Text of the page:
I don’t like to think of sailing as seasonal. Being seasonal is what I think of as differentiating east coast sailors from west coast sailor – 3000 miles, notwithstanding. We keep Caro Babbo in the water 12-months a year and enjoy winter sailing.
This year and last we decamped to Phoenix to work on a house there, making sailing seasonal, even if that was not our intent. Three months prepping a house, only to return to Seattle to spend months prepping the boat, delineates boating seasons as much as I would rather have sailed continuously.
The order for the water maker was placed last week. Once I get word from Jim Kitchen that he has measured the sails, I’ll place the order for the sails and we will have spent most of our capital budget for the year.
I envisioned the water maker on the starboard side of the boat under the bunk, displacing the new water bladder. But as indistinct visions are replaced by reality, I realize that it makes much more sense to place the water maker on the port side where it can draw water through the salt water inlet for the sink and expel the waste water through the sink drain fitting.
The hoses can be short, there is space in the locker under the bunk where we have kept our (way too large) bags of spices… and I should have easy access to the pre filters. It is also forward of, and on the other side of the keel from, the head’s waste through hull.
The water maker is back ordered from Fisheries. Part of the same order is the replacement inverter, which is not a capital expense.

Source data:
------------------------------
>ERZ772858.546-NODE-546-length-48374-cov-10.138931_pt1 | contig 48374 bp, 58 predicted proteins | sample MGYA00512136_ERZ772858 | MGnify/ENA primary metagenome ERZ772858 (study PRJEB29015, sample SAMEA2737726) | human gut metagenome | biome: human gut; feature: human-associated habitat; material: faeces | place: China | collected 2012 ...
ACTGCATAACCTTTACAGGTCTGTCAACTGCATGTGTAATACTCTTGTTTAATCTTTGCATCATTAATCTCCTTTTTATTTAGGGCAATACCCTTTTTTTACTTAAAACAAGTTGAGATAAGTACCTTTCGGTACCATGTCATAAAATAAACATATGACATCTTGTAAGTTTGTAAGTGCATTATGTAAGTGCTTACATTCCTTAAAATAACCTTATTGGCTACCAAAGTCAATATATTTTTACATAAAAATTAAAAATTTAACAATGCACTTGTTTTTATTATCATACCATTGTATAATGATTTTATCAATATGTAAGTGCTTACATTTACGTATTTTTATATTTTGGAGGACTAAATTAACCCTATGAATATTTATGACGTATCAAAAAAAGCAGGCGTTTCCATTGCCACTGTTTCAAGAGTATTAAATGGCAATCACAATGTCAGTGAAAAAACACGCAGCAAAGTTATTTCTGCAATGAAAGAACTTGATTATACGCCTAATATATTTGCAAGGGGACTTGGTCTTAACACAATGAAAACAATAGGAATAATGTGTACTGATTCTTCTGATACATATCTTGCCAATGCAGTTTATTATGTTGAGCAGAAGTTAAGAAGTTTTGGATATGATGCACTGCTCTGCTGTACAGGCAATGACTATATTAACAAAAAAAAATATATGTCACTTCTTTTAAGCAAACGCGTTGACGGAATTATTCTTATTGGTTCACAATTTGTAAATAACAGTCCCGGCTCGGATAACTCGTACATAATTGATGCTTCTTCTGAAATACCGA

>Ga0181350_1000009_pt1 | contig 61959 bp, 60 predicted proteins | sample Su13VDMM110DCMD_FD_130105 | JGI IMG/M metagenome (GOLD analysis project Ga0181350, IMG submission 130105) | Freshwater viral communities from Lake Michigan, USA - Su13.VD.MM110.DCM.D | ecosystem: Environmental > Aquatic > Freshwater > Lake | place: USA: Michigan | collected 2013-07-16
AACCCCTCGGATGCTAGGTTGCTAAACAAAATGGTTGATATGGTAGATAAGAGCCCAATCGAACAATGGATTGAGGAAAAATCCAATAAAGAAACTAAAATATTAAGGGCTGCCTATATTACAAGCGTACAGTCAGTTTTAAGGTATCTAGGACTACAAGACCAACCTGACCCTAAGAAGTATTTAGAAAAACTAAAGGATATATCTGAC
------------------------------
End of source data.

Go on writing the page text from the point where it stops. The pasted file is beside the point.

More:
For the sails, we have gone with a loose-footed main with three reefs. Our Isomat boom has a track for sail slides which we will not use. Loose footed, I have always thought, yields a better sail shape. Now we get to find out.*
Reefing the main involves a large cringle (grommet), which is placed on an inverted hook at the gooseneck (which attached the boom to the mast). A line attached to the end of the boom runs through another grommet on the leech (aftmost edge) of the sail, back down though a sheave (pulley) in the end of the boom and forward through the boom to a cam at the gooseneck. Tensioning the line pulls the portion of the sail below the grommet down to the boom shortening (reefing) the sail.
Pulling the line takes a good amount of effort even when there is no wind. Using either of the winches on the mast pulls the line across a sharp edge, and requires the halyard the winch is used for to be released.
Instead, I’ll have a winch mount fabricated on the mast in natural alignment with the reefing line. This just one of the gazillion things to be done before we head off. (The ‘‘to buy’’ list for Caro Babbo has more than 90 items on it.)
*I had lunch with my friend Don Sullivan, ex-owner of a Hinckley Bermuda 40, Glide. He warns that it is the out haul tension that creates the sail shape on a loose-footed sail. There is no sail track to keep the sail in place. He counsels that I will definitely need the winch that I plan to add to the mast for the reefing lines.